Ghee is used widely in Indian cooking. Not only is it deeply flavorful, ghee also has a higher smoke point, so its great for sauteing or frying. Indian herbal medicine (Ayurveda) uses ghee as a base for many of its medications. I spent some time at an Ayurvedic retreat in India last summer and my detox concoction was ghee based – I’ve never had a tastier medicine!
Making ghee at home is easier than you think. Here is a step by step recipe and tis for home made ghee.
Should you use salted or unsalted butter for ghee?
I’ve used both salted and unsalted butter successfully but I prefer unsalted.
Salted butter will foam more when boiling. So if you are using salted butter to make ghee, make sure you use a pan that’s large enough to accommodate the foaming, and be very careful when the ghee begins to boil. When it foams, gently stirring it with a wooden spoon will help it subside. If the butter foams and spills over, it can be hazardous, be very careful.
The milk solids from salted butter will be very salty. If you are making any of the ‘by product’ recipes, you wont need to add any extra salt.
How to Make Ghee
2 sticks (1 cup) unsalted butter
Use a medium sized, heavy bottom sauce pan. Make sure it is dry and clean. Place the butter in the pan, and cook uncovered on medium heat till all the butter melts.
Continue cooking while stirring occasionally till the butter starts to foam and boil. You will hear crackling, this means the butter is boiling.
Reduce heat to low, and continue to simmer the butter till it clarifies – when you part the foam on top, you should see the melted butter getting clear.
Continue to simmer the butter till the crackling subsides, about 10 minutes. How soon the ghee is done will vary depending on the quantity of butter you are using. So use the indicators below.
The ghee is done when
- The crackling subsides. This means most the moisture has been cooked away
- The ghee becomes a clear golden yellow liquid (part the foam with a spoon to see the ghee). This means the butter is clarified
- The milk solids separate and settle in the bottom of the pan, and are light brown in color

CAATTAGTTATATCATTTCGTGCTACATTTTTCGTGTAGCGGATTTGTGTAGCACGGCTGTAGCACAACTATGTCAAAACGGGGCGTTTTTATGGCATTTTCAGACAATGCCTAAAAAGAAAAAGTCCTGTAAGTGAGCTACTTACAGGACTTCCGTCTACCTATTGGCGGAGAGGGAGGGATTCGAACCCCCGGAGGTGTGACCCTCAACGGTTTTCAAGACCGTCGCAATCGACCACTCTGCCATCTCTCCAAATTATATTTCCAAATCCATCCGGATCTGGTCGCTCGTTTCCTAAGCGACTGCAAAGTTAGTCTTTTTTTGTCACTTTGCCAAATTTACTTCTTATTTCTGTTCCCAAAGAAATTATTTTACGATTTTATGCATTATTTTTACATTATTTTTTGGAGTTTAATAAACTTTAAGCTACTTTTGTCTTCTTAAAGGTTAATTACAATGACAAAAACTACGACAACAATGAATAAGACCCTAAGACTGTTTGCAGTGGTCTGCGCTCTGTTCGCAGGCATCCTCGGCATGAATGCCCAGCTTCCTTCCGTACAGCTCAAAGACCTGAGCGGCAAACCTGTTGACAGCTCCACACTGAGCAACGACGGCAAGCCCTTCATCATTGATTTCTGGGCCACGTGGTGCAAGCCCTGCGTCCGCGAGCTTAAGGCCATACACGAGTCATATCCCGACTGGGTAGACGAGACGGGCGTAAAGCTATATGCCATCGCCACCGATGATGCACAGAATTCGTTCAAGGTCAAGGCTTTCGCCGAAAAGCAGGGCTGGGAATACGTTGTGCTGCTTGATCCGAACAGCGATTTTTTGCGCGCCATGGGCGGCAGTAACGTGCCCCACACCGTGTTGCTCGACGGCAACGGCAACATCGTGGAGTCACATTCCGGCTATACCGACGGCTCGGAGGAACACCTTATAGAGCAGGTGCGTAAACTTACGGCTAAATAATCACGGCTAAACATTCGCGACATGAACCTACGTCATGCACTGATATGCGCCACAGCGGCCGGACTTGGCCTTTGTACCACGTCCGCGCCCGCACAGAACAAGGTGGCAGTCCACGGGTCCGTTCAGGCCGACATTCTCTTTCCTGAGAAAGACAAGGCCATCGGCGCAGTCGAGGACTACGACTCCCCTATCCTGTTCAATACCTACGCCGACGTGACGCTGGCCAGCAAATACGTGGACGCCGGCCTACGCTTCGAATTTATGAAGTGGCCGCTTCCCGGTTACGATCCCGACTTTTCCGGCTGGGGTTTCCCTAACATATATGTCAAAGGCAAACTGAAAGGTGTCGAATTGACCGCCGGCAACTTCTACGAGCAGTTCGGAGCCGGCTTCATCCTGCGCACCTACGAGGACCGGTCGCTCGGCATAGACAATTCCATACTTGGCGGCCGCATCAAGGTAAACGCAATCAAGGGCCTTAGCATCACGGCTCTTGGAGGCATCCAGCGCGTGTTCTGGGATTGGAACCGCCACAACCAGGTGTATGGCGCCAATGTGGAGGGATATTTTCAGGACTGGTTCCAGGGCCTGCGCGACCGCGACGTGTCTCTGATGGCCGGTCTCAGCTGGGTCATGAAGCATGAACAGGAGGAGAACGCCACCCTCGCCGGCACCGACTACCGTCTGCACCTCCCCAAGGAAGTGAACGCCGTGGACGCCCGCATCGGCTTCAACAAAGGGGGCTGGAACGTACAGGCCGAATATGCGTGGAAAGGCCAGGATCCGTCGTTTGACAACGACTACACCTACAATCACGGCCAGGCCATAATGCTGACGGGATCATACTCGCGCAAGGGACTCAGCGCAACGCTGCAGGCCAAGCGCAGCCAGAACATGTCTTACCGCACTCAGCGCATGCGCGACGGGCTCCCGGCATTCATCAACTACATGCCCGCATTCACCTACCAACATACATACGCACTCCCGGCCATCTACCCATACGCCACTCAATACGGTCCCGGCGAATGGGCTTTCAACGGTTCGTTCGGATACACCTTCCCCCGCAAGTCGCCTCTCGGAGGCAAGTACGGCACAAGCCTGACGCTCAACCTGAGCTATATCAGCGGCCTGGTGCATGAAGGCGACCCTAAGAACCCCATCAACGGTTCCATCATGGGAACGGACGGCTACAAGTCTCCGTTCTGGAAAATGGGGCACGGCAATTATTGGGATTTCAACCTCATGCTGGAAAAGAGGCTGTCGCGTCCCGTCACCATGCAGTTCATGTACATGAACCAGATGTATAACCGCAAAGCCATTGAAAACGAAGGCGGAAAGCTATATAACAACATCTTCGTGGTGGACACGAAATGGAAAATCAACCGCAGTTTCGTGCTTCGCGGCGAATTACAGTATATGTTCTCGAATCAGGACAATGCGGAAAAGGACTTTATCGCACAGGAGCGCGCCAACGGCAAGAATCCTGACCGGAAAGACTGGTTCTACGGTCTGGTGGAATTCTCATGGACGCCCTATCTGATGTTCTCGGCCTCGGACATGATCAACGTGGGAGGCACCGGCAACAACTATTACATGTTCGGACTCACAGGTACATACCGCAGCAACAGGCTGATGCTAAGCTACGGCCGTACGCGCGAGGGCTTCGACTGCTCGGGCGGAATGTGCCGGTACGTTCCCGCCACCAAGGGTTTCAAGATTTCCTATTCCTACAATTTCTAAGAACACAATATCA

Be careful not to over cook the ghee and burn the solids. If the milk solids are dark brown, or if the liquid ghee turns dark brown, you’ve over cooked it.
Let the ghee cool for about 20 minutes. Then strain it though a very fine strainer or 2 layers of muslin cloth. Make sure all the milk solids are strained out; strain the ghee twice if needed.
Store ghee is a clean, dry bottle. But don’t put the lid on till the ghee is fully cooled.
Ghee can be kept at room temperature for 2 months. Refrigerating it wont hurt either.
What do to with the milk solids from ghee making
When you clarify butter (by boiling) to make ghee, the milk solids will separate. They will settle in the bottom of the ghee. If the ghee is made properly, the milk solids remaining will be lightly brown, nutty, and very delicious.
Don’t throw away the milk solids. This is delicious stuff. Here are some things you can do with them:
- Mix 2 tablespoons of milk solids with 1 clove of minced garlic. Heat on low till the garlic sizzles. Add a pinch of salt. Spread this on toasted pita or baguette slices for a rich tasting, yummy snack
- Heat 2 tablespoons milk solids along with 6 roughly crushed peppercorns. When the peppercorns are fragrant, add 2 cups cooked rice and some salt. Mix well. We call this vennai chatti sadam (butter pot rice) – a recipe specifically created to use up the by product of ghee making.
- Add sugar and wheat flour to milk solids. Gently cook. Then form the mixture into balls or laddus. See this video at min. 4:40 for ghee laddu recipe
Use ghee for sauteing vegetables or pasta, drizzle over hot rice, in soups, over popcorn, on toast, or in desserts.